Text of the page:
Apple e-book restrictions imposed by judge
Order comes after Apple found to be price-fixing e-books
A U.S. judge has ordered the technology giant to modify contracts with publishers to prevent electronic book price fixing and said she will appoint an external compliance monitor to review the company's antitrust policies and training, in an effort to force Apple to obey antitrust laws.
U.S. District Judge Denise Cote's 17-page order came Friday, nearly two months after she concluded that Apple Inc. used the popularity of its iTunes store to conspire with publishers to raise e-book prices in 2010.
Cote gave the Department of Justice less than it requested but still left it pleased.
"The court's ruling reinforces the victory the department has won for consumers," Assistant Attorney General Bill Baer said in a statement. "Consumers will continue to benefit from lower e-books prices as a result of the department's enforcement action to restore competition in this important industry."
Apple spokesman Tom Neumayr said the Cupertino, Calif., company will appeal the order.
"Apple did not conspire to fix e-book pricing," he said. "The iBookstore gave customers more choice and injected much needed innovation and competition into the market. Apple will pursue an appeal of the injunction."
Cote's order largely followed what she had said she would do at two August hearings, when she expressed dismay with Apple's conduct since her ruling and said she believed the company and the publishers still wanted to collude to raise book prices.
Company urged to 'change its culture'
Just last week, she told lawyers that she had hoped that her finding that Apple had "demonstrated a blatant and aggressive disregard" for the law in orchestrating a price-fixing scheme would lead Apple to show it had taken the lessons of the litigation seriously.
"I am disappointed to say that it has not taken advantage of those opportunities," Cote said as she urged the company to "make these reforms and change its culture."
At trial, Apple insisted that its entry into the e-books market widened the number of customers and was a boost for publishers and authors alike, increasing the number of books available and eliminating a monopoly of the market by Amazon.com.
But the government argued that Apple joined with publishers to illegally undermine an Amazon pricing policy that had enabled consumers to buy the most popular books for $9.99.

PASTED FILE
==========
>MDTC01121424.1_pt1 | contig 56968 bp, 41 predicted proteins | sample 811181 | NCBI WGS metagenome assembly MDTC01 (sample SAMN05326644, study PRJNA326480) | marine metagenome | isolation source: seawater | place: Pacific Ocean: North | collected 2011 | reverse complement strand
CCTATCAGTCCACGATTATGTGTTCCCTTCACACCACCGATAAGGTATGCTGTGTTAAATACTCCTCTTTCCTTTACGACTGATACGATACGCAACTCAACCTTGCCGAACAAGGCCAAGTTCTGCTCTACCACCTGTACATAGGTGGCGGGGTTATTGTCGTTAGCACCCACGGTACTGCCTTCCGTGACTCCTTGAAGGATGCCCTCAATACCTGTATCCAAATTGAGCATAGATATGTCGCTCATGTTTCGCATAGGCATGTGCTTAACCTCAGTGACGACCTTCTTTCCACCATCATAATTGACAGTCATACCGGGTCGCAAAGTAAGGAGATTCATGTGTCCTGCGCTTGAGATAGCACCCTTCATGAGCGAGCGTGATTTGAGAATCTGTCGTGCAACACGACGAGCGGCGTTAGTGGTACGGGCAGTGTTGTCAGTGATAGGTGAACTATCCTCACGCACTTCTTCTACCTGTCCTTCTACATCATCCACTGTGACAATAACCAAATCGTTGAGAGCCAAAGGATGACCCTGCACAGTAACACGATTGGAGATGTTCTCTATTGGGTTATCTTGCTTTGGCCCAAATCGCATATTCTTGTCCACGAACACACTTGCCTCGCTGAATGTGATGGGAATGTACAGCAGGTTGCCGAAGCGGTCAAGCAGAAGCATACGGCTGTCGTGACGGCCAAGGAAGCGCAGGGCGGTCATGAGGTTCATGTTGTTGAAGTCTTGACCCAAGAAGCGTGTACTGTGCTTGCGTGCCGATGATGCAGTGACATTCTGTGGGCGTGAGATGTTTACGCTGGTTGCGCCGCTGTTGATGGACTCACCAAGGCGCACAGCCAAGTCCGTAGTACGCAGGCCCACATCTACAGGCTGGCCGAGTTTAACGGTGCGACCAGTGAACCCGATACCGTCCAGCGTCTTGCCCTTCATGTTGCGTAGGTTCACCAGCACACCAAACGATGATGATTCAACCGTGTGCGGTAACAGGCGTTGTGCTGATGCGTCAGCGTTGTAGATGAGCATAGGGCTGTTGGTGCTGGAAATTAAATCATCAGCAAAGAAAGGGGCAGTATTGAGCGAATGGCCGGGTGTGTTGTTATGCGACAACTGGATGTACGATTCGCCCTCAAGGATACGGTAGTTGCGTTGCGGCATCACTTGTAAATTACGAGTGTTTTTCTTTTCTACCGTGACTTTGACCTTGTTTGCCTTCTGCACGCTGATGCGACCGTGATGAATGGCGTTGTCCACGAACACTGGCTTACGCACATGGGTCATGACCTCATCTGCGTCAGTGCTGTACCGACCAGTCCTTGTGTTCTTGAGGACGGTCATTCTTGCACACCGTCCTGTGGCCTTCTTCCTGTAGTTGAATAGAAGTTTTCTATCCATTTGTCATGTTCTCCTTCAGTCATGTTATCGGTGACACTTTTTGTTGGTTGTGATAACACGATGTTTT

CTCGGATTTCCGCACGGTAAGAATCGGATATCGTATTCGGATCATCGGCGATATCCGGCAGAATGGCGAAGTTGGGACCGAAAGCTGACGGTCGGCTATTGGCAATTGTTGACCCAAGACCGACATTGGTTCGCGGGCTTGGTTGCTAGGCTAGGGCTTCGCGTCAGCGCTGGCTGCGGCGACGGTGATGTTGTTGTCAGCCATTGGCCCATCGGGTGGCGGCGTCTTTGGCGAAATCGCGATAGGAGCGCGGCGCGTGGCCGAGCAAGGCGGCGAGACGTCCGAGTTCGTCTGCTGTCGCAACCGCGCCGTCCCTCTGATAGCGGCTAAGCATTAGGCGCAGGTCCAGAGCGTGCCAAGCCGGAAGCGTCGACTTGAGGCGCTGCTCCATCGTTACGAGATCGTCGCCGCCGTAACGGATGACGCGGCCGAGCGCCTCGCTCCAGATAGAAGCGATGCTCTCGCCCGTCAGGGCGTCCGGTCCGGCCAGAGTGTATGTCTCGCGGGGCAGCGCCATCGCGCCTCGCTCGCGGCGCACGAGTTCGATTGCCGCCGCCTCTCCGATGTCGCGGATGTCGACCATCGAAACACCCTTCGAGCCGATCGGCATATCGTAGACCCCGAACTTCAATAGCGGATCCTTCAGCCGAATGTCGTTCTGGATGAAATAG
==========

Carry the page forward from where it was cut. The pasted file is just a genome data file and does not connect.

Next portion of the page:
In her order, Cote told Apple to make changes to its contracts with publishers to ensure price fixing is eliminated. She set rules to prevent the kind of cooperation between Apple and the publishers that she said harmed Apple's retail competitors in the e-book market.
For instance, she said Apple cannot enter an agreement with a publisher it had colluded with that restricts Apple's ability to reduce retail prices or e-book discounts. And she said the company cannot put language in its contracts with publishers that tie e-book prices to those set by other publishers or retailers.
Cote said she will appoint an external compliance monitor for a period of two years to assess Apple's internal antitrust compliance policies, procedures and training and to recommend any necessary changes.
Training needed on contract negotiations
Cote said evaluating training procedures was particularly important after a top Apple executive and his in-house counsel testified that neither could recall any training on antitrust issues. She said adequate training was necessary for those involved in contract negotiations for all of Apple's content-providing businesses, including books, music, , movies, television shows and apps.
"I am hopeful that it will devote its considerable resources and creativity to construct a training program that will be a model for American business," Cote said at an Aug. 27 hearing. "It is my hope that the terms of this injunction will protect consumers, encourage lawful competition and avoid a recurrence so that taxpayers will never have to pay again for a government enforcement action."
The order will remain in place for contracts between Apple and the various publishers until they begin expiring in two years.
The judge also ordered Apple not to share the status of its contract negotiations with one publisher among other publishers.
The outside monitor will not generally assess Apple's compliance with her order, however. At last week's hearing, Cote said she will decide ultimately whether Apple is in compliance.
"I want this injunction to rest as lightly as possible on the way Apple runs its business," she said. "I want Apple to have the flexibility to innovate, but at the same time I want to try to prevent a repetition of illegal conduct like that shown with overwhelming evidence at this trial."